Could Reverse Ban on Homosexual Sex
Associated Press, March 26,
By Anne Gearan
WASHINGTON—A gay-rights case
before the Supreme court tests how times have changed for the country and for
the court itself, which was widely criticized for a ruling 17 years ago that
upheld a ban on homosexual sex. The court could reverse course and declare a
similar ban unconstitutional.
Lawyers for two Texas men arrested in their bedroom are
asking the court Wednesday to overturn their convictions for sodomy under a
state “Homosexual Conduct” law. The law unfairly treats gay men and
lesbians differently from heterosexuals who may engage in the same kinds of
sex acts and violates privacy rights, the opponents argued in court filings.
State anti-sodomy laws, once universal, now are rare.
Those on the books are infrequently enforced but underpin other kinds of
discrimination, lawyers and gay rights supporters said.
“We truly hope the Supreme Court in its wisdom will
remove this mechanism that has been used for so long to obstruct basic
civility to gay and lesbian people,” said Elizabeth Birch, executive
director of the gay rights organization Human Rights Campaign.
In 1986, a narrow majority of the court upheld
Georgia’s sodomy law in a ruling that became a touchstone for the growing
gay rights movement. Even then the court’s decision seemed outdated and was
publicly unpopular, said Harvard law professor Laurence Tribe, who argued on
the losing side of the case.
“We’re now dealing with a very small handful of
statutes in a circumstance where the country, whatever its attitudes toward
discrimination based on sexual orientation, (has reached) a broad consensus
that what happens in the privacy of the bedroom between consenting adults is
simply none of the state’s business.”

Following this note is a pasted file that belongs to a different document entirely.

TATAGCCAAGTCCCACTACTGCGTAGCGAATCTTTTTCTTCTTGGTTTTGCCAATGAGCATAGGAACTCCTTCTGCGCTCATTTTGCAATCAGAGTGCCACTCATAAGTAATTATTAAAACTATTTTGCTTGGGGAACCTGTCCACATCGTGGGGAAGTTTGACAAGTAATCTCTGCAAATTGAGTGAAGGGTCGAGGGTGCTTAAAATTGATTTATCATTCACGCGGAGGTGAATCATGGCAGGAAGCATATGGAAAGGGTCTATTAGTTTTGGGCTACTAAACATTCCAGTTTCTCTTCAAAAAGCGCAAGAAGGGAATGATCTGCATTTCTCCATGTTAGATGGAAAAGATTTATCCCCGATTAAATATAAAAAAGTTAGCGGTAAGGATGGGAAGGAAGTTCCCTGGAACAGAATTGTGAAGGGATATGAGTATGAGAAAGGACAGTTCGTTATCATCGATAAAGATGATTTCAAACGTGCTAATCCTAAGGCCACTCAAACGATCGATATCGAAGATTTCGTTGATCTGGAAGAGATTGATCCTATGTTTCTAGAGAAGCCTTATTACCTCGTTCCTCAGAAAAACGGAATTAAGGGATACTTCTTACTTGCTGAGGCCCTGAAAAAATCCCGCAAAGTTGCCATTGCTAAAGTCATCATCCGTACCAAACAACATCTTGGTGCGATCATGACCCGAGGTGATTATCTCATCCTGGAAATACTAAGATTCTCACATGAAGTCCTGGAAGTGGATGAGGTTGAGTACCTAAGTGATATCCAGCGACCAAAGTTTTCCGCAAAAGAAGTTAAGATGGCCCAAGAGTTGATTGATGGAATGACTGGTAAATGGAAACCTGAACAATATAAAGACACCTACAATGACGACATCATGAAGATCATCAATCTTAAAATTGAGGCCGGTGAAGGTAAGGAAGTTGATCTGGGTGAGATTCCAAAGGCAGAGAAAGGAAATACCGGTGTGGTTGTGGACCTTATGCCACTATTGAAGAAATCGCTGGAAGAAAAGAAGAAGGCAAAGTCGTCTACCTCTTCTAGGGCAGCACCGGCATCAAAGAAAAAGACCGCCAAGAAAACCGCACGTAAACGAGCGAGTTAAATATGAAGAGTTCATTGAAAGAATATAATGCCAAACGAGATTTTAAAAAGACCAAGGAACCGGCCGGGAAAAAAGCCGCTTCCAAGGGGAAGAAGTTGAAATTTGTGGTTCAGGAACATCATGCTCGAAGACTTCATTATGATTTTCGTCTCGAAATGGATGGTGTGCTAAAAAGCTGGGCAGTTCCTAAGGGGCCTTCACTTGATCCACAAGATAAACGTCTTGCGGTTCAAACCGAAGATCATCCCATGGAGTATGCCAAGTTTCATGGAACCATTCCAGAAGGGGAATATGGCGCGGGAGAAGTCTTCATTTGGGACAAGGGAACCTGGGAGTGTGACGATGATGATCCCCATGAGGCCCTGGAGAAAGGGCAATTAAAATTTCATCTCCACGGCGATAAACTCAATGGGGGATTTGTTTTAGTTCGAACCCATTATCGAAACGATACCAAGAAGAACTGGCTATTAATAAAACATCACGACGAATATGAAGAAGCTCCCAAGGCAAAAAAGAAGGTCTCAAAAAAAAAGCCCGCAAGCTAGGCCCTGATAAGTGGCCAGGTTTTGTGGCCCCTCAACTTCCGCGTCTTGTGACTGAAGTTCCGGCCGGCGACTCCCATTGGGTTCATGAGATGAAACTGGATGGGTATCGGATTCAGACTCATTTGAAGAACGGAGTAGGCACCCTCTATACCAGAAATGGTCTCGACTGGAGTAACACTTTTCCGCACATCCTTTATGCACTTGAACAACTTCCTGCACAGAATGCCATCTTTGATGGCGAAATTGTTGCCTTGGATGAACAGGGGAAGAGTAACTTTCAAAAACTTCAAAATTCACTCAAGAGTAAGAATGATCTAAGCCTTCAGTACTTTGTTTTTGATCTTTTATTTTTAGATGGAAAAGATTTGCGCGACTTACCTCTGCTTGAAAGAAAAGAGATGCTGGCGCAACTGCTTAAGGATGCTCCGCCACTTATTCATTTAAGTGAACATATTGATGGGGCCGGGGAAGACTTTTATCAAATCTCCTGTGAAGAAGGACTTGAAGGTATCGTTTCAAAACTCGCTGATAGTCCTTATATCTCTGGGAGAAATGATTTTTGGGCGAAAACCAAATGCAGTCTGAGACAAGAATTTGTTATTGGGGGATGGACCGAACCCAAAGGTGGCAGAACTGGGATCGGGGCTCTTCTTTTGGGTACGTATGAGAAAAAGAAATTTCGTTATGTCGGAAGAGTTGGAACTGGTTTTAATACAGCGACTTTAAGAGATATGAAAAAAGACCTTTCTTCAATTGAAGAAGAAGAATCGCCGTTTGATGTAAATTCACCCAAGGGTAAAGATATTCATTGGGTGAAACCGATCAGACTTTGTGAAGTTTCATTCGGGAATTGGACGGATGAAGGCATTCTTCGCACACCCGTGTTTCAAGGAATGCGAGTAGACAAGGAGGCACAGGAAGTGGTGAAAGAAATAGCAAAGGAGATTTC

As recently as 1960, every state had a sodomy law. In 37
states, the statutes have been repealed by lawmakers or blocked by state
Of the 13 states with sodomy laws, four—Texas, Kansas,
Oklahoma and Missouri—prohibit “deviate sexual intercourse,” or oral and
anal sex, between same-sex couples. The other nine ban consensual sodomy for
everyone: Alabama, Florida, Idaho, Louisiana, Mississippi, North Carolina,
South Carolina, Utah and Virginia.
An unusual array of organizations is backing the two
Texas men. In addition to a long list of gay rights, human rights and medical
groups, a group of conservative Republicans and the libertarian Cato Institute
and Institute for Justice argued in friend of the court filings that
government should stay out of the bedroom.
“This case is an opportunity to confirm that the
constitutional command of equal protection requires that gays be treated as
equal to all other citizens under the law, subject to neither special
preferences nor special disabilities,” the brief for the Republican Unity
On the other side, the Texas government and its allies
say the case is about the right of states to enforce the moral standards of
“The states of the union have historically prohibited a
wide variety of extramarital sexual conduct,” Texas authorities argued in
legal papers. Nothing in that legal tradition recognizes “a constitutionally
protected liberty interest in engaging in any form of sexual conduct with
whomever one chooses,” the state argued.
Conservative legal and social organizations, religious
groups and the states of Alabama, South Carolina and Utah back Texas in the
The case began in 1998, when a neighbor tricked police
with a false report of a black man “going crazy” in John Geddes
Lawrence’s apartment. Police smashed their way in and found Lawrence having
anal sex with another man, Tyron Garner.
Although Texas rarely enforced its antisodomy law,
officers decided to book the two men and jail them overnight on charges of
“deviate sexual intercourse with another individual of the same sex.” They
were each fined $200 plus court costs.
The case is Lawrence v. Texas,
[Home] [News] [Lawrence